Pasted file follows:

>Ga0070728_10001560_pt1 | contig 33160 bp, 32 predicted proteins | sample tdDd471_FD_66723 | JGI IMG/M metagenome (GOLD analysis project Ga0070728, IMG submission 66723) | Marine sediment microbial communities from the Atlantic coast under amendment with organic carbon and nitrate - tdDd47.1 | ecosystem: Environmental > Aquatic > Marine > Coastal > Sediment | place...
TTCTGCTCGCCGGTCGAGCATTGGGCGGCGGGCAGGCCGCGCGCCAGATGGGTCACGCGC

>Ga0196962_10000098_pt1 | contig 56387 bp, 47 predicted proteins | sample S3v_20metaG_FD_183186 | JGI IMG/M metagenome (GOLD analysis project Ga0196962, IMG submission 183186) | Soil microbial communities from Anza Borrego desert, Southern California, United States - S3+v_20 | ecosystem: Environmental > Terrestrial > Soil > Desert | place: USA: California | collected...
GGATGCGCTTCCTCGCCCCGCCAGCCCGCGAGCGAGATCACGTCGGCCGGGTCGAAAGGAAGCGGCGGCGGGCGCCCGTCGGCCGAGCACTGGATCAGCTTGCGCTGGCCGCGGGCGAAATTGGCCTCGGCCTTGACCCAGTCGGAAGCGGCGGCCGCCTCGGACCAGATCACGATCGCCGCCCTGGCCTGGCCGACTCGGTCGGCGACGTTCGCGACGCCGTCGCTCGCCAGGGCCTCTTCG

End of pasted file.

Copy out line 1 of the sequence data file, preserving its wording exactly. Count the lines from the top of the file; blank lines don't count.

>Ga0070728_10001560_pt1 | contig 33160 bp, 32 predicted proteins | sample tdDd471_FD_66723 | JGI IMG/M metagenome (GOLD analysis project Ga0070728, IMG submission 66723) | Marine sediment microbial communities from the Atlantic coast under amendment with organic carbon and nitrate - tdDd47.1 | ecosystem: Environmental > Aquatic > Marine > Coastal > Sediment | place...